Rehabilitating the Leveraged Buyout sgervais/Teaching...¢  BW/IP's team of executives were obviously

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  • LBOs are best known as financial plays. As practiced by Clayton, Dubilier e? Rice, they can also promote corporate renewal.

    Rehabilitating the Leveraged Buyout

    by W. Carl Kester and Timothy A. Luehrman

    Once the rage of Western capitalism,..leveraged buyouts have lost their glamour and much oFtheir respectability. Suggest an LBOtoday as a healthy way to create value, and polite company outside of Wall Street will assume you are just trying to stim- ulate lively conversation. Propose it as a means of improving operating performance by restoring strong, constructive relationships among owners, managers, and other corporate stakeholders, and you may be viewed as a refugee of the 1980s, de- luded by the decade of greed.

    It's easy to see why LBOs have developed such a negative image. Even when they were booming.

    critics complained about "paper entrepreneurs." And when the boom faded, a wave of bankruptcies ensued. Since 1987, scores of companies that had been acquired in highly leveraged transactions and that managed more than $65 billion in assets have filed for bankruptcy. The spectacular fall of Drexel

    W. Car] Kester is the M.B.A. Class of 1958 Professor of Business Administration at the Harvard Business School in Boston, Massachusetts. Timothy A. Luehrman is an associate professoT at the Harvard Business School. They are the authors of "The Myth of Japan's Low-Cost Capi- tal" (HBR May-June 1992) and are currently conducting field research on sources of value in leveraged buyouts.



    Burnham Lambert and junk-bond pioneer Michael Milken added to the perception that the LBO wave had been whipped up and sustained by unscrupu- lous financiers who enriched themselves at the ex- pense of others. Harrumphing members of Con- gress held hearings. Soon, a chorus of I-told-you-sos from LBO critics and finger-pointing in the savings- and-loan and banking industries turned leverage into a dirty word. Even the LBOs that "worked" were dismissed as good luck or, more often, the result of deep and painful cuts in employment, in- vestment, and R&D spending. Indeed, it seems as if almost every sales or purchasing manager has a story to tell about a good customer or supplier who was "ruined" hy an LBO.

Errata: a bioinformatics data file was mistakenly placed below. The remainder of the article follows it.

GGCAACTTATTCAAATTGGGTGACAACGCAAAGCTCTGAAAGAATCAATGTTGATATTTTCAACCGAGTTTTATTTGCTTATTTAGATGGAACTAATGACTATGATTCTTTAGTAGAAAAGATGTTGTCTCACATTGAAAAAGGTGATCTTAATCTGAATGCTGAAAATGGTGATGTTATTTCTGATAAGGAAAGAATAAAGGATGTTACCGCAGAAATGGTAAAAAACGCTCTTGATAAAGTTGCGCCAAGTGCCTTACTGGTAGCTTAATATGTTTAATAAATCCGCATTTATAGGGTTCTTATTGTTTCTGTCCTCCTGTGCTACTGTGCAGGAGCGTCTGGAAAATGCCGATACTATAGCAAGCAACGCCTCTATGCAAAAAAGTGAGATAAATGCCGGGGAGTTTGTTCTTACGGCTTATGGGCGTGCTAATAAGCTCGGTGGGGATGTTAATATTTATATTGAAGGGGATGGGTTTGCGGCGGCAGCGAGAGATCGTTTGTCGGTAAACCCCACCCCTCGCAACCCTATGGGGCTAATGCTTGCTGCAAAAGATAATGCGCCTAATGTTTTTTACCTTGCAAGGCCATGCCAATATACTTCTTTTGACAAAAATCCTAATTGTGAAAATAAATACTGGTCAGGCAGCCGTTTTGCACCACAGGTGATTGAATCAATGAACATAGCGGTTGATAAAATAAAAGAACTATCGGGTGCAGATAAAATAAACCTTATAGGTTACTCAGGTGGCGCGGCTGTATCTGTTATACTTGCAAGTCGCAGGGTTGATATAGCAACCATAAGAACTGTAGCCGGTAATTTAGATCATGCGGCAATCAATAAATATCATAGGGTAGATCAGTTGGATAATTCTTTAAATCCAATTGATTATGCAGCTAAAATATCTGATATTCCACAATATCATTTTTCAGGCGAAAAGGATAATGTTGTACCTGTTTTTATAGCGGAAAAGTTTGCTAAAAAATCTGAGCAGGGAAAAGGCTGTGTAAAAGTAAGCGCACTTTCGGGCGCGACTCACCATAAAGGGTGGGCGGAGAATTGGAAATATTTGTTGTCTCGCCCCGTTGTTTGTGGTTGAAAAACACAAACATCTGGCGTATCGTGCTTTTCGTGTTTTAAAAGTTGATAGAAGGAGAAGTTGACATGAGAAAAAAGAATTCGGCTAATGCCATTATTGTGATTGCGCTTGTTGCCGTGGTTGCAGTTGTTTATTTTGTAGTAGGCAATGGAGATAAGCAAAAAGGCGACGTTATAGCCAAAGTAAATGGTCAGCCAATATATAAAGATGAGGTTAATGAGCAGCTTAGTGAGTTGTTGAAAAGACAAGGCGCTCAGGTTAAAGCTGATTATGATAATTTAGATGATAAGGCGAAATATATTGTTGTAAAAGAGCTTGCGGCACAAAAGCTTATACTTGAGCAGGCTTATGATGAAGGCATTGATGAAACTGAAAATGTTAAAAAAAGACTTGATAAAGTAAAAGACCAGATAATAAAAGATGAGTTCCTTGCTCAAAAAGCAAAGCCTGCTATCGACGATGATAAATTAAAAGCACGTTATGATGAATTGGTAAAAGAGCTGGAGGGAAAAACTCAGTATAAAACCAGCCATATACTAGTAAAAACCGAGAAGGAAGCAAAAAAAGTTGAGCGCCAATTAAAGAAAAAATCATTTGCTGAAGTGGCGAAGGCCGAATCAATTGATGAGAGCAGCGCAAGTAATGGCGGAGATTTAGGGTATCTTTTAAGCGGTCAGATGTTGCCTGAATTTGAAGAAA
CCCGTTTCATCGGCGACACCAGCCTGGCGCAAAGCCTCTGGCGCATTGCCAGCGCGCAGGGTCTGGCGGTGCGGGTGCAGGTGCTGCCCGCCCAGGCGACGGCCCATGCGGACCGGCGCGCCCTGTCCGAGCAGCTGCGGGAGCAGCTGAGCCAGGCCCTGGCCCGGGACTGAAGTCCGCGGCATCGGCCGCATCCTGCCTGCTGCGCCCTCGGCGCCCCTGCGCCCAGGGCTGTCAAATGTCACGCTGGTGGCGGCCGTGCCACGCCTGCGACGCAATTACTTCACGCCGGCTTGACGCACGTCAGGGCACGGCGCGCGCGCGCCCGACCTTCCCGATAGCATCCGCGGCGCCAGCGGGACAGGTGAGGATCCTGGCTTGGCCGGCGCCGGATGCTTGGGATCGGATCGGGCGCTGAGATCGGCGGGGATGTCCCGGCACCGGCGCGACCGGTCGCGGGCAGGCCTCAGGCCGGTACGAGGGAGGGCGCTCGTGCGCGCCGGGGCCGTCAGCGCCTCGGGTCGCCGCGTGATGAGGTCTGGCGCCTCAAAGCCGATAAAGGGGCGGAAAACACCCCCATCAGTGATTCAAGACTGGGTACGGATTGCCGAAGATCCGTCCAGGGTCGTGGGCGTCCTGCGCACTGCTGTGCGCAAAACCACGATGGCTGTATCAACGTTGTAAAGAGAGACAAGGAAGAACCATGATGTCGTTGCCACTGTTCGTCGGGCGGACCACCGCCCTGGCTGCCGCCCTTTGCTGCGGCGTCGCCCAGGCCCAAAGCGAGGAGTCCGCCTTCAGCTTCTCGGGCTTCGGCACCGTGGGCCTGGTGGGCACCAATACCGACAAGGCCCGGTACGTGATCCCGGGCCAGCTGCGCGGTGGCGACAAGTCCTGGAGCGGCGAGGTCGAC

Although some leveraged buyouts may have de- served the criticism they have received, we helieve that the overall public perception about them has been distorted. Right now, it is premature to dis- miss LBOs as artifacts of the 1980s and to discuss their impact entirely in the past tense. Leveraged deals are still coming together, including some

    under corporate ownership. Furthermore, the com- panies they managed ultimately thrived.

    CD&R's experience over more than a decade pro- vides insights into what constitutes best practice in tbe ownership and governance of corporate enter- prises. Contrary to what many people think, tem- porary ownership by an LBO firm can provide an important bridge to better long-term management and performance. Moreover, this form of ownership is adaptable to a much wider universe of businesses than commonly assumed-including not only the undcrperforming low-tech companies that have long been associated with LBOs but also neglected divisions and other pieces of corporations with po- tential tor growth and an appetite for investment.

    Challenging Old Assumptions In 1987, CD&R (which was called Clayton & Du-

    bilier until 1992) executed an LBO that transformed Borg-Warner's Industrial Products Division-a pro- ducer of industrial pumps, seals, and fluid-control

    equipment witb revenues of $245 million-into a stand-alone company called BW/IP International. The divi- sion's parent, Borg-Warner Corpora- tion, had shifted its strategic priori-

    Under the right conditions, LBOs are not merely deals. They

    , "̂ , 1 1 r ^^^^ away from industrial machinery

    r e p r e s e n t a n a l t e r n a t i v e m o d e l ot businessesukeBW/IP̂ ,mresponse,

    corporate ownership and control. large ones. More important, LBOs are evolving in ways that we think will establish them as a perma- nent feature of the corporate financial landscape. Under certain circumstances, they offer a useful format for effective governance of corporations. Under the right conditions, LBOs are not merely deals. They represent an alternative model of cor- porate ownership and control just as public owner- ship, venture capital ownership, and franchise arrangements do.

    Our research at one particular LBO firm, Clay- ton, Dubilier & Rice (CD&R), in New York City, re- veals an approach to ownership and governance that challenges the dominant puhlic view about leveraged buyouts and their effect on corporate per- formance. Instead of finding impersonal transac- tions in which the buyers put a lid on investment, growth, and managerial autonomy, we found the opposite. In fact, chief executives with a capacity for strong leadership and sound, independent deci- sion making say they had more freedom to exercise discretion under LBO ownership than they had had